Henry Vandyke Carter, MD (1831 – 1897). English physician, surgeon, medical artist, and a pioneer in leprosy and mycetoma studies.  HV Carter was born in Yorkshire in 1831. He was the son of Henry Barlow Carter, a well-known artist and it is possible that he honed his natural talents with his father. His mother picked his middle name after a famous painter, Anthony Van Dyck. This is probably why his name is sometimes shown as Henry Van Dyke Carter, although the most common presentation of his middle name is Vandyke.

Having problems to finance his medical studies, HV Carter trained as an apothecary and later as an anatomical demonstrator at St. George’s Hospital in London, where he met Henry Gray (1872-1861), who was at the time the anatomical lecturer. Having seen the quality of HV Carter’s drawings, Henry Gray teamed with him to produce one of the most popular and longer-lived anatomy books in history: “Gray’s Anatomy”, which was first published in late 1857.  The book itself, about which many papers have been written, was immediately accepted and praised because of the clarity of the text as well as the incredible drawings of Henry Vandyke Carter.

While working on the book’s drawings, HV Carter continued his studies and received his MD in 1856.

Self-portrait, Henry Vandyke Carter, MD (Public Domain)
Self-portrait, Henry Vandyke Carter, MD (Public Domain)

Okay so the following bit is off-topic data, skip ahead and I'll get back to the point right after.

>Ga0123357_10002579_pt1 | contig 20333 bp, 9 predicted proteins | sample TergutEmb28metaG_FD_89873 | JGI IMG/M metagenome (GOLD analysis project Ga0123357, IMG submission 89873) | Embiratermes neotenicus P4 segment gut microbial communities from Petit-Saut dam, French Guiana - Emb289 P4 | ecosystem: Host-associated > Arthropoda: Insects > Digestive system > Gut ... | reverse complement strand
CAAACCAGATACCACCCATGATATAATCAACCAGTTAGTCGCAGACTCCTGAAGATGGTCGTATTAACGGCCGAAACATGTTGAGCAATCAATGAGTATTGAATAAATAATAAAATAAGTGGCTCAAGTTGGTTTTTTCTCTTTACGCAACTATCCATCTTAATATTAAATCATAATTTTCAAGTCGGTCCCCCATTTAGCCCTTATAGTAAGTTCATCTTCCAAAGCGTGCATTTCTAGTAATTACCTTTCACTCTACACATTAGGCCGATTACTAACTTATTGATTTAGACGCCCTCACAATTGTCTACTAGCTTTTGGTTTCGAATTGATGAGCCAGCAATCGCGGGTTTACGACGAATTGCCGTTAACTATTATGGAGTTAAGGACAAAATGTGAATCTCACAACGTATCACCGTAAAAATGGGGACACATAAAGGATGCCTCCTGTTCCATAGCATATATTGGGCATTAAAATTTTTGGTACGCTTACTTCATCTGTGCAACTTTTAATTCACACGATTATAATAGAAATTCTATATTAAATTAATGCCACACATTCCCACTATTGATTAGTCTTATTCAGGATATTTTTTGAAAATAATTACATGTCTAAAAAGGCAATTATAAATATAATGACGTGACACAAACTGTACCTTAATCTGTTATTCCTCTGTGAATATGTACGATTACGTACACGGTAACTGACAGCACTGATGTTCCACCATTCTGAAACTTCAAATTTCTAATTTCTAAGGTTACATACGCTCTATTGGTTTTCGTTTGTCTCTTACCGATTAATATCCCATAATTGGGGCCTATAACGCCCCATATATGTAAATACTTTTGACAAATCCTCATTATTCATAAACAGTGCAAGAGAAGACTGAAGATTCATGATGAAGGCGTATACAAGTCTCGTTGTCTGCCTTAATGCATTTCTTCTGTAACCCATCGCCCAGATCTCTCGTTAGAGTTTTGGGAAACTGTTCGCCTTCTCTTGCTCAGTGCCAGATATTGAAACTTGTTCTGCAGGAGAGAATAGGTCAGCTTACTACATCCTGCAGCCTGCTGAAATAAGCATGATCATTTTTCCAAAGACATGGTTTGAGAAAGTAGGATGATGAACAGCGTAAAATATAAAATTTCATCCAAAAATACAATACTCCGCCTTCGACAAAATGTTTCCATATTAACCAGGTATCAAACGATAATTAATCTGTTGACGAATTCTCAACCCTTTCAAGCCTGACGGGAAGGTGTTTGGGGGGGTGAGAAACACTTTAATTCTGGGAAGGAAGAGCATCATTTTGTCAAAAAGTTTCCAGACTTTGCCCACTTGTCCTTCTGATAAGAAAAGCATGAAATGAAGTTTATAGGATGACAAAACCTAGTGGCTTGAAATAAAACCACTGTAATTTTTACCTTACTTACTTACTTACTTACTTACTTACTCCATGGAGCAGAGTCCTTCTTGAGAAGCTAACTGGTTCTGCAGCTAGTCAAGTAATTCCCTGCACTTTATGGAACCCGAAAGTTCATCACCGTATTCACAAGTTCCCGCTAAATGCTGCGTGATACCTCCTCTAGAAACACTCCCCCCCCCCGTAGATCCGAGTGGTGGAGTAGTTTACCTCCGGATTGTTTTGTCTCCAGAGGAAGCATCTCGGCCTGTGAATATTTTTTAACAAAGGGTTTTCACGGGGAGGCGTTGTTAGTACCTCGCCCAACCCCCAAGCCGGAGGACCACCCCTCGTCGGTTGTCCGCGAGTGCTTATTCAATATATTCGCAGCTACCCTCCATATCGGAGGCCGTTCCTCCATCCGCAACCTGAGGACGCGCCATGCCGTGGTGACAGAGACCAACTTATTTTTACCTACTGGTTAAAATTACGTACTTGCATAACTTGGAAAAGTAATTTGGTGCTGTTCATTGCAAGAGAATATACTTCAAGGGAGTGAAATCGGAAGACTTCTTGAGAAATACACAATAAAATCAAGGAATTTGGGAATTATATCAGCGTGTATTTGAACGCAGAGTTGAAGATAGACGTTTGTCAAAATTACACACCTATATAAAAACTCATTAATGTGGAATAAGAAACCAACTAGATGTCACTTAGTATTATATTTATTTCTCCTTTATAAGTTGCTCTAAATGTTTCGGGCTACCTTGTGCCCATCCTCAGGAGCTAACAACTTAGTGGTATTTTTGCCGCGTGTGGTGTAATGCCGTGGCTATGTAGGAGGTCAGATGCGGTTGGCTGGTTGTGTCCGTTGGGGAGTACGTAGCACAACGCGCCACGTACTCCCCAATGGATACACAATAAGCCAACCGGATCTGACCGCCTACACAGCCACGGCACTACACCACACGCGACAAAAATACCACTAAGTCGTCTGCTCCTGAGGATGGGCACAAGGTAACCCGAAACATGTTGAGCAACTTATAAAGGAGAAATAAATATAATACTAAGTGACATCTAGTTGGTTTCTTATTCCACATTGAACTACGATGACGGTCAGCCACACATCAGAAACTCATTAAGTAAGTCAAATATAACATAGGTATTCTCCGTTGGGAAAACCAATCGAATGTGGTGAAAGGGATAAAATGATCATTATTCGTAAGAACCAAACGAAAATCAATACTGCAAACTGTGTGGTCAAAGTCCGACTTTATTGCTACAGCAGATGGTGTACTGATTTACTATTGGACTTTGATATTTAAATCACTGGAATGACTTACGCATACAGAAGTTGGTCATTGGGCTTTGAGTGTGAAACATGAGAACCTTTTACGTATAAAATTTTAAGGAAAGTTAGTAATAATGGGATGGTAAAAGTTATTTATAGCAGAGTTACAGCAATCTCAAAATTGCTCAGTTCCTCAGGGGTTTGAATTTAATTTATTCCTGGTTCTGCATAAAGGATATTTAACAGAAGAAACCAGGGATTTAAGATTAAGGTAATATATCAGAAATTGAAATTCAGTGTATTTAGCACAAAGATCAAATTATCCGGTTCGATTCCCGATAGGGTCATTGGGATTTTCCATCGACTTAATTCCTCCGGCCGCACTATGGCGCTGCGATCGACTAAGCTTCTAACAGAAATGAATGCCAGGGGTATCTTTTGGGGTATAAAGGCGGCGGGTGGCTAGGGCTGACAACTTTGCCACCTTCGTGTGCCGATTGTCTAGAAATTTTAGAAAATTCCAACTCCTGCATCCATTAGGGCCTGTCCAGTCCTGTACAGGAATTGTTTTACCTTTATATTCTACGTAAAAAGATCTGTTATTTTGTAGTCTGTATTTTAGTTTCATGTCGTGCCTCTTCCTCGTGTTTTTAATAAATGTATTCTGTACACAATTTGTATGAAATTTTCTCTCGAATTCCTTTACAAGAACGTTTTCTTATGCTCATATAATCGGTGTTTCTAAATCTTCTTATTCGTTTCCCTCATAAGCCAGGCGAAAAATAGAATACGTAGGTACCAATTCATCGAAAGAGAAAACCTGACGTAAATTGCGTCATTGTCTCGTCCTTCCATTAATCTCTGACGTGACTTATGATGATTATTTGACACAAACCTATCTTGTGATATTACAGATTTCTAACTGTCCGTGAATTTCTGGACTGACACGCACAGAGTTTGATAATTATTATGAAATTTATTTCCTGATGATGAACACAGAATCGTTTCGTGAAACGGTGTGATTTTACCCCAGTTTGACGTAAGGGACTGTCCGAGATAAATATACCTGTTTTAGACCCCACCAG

In spite of initially being offered a co-authorship of the book, Dr. Carter was relegated to the position of illustrator by Henry Gray and never saw the royalties that the book could have generated for him. For all his work and dedication, Dr. Carter only received a one-time payment of 150 pounds. Dr.  Carter never worked again with Gray, who died of smallpox only a few years later.

Frustrated, Dr. Carter took the exams for the India Medical Service.  In 1858 he joined as an Assistant Surgeon and later became a professor of anatomy and physiology. Even later he served as a Civil Surgeon. During his tenure with the India Medical Service he attained the ranks of Surgeon, Surgeon-Major, Surgeon-Lieutenant-Colonel, and Brigade-Surgeon.

Dr. Carter dedicated the rest of his life to the study of leprosy, and other ailments typical of India at that time. He held several important offices, including that of Dean of the Medical School of the University of Bombay. In 1890, after his retirement, he was appointed Honorary Physician to the Queen.

Dr. Henry Vandyke Carter died of tuberculosis in 1897.

Personal note: Had history been different, this famous book would have been called “Gray and Carter’s Anatomy” and Dr. Carter never gone to India. His legacy is still seen in the images of the thousands of copies of “Gray’s Anatomy” throughout the world and the many reproductions of his work available on the Internet. We are proud to use some of his images in this blog. The image accompanying this article is a self-portrait of Dr. Carter. Click on the image for a larger depiction. Dr. Miranda

Sources:
1. “Obituary: Henry Vandyke Carter” Br Med J (1897);1:1256-7
2. “The Anatomist: A True Story of ‘Gray’s Anatomy” Hayes W. (2007) USA: Ballantine
3. “A Glimpse of Our Past: Henry Gray’s Anatomy” Pearce, JMS. J Clin Anat (2009) 22:291–295
4. “Henry Gray and Henry Vandyke Carter: Creators of a famous textbook” Roberts S. J Med Biogr (2000) 8:206–212.
5. “Henry Vandyke Carter and his meritorious works in India” Tappa, DM et al. Indian J Dermatol Venereol Leprol (2011) 77:101-3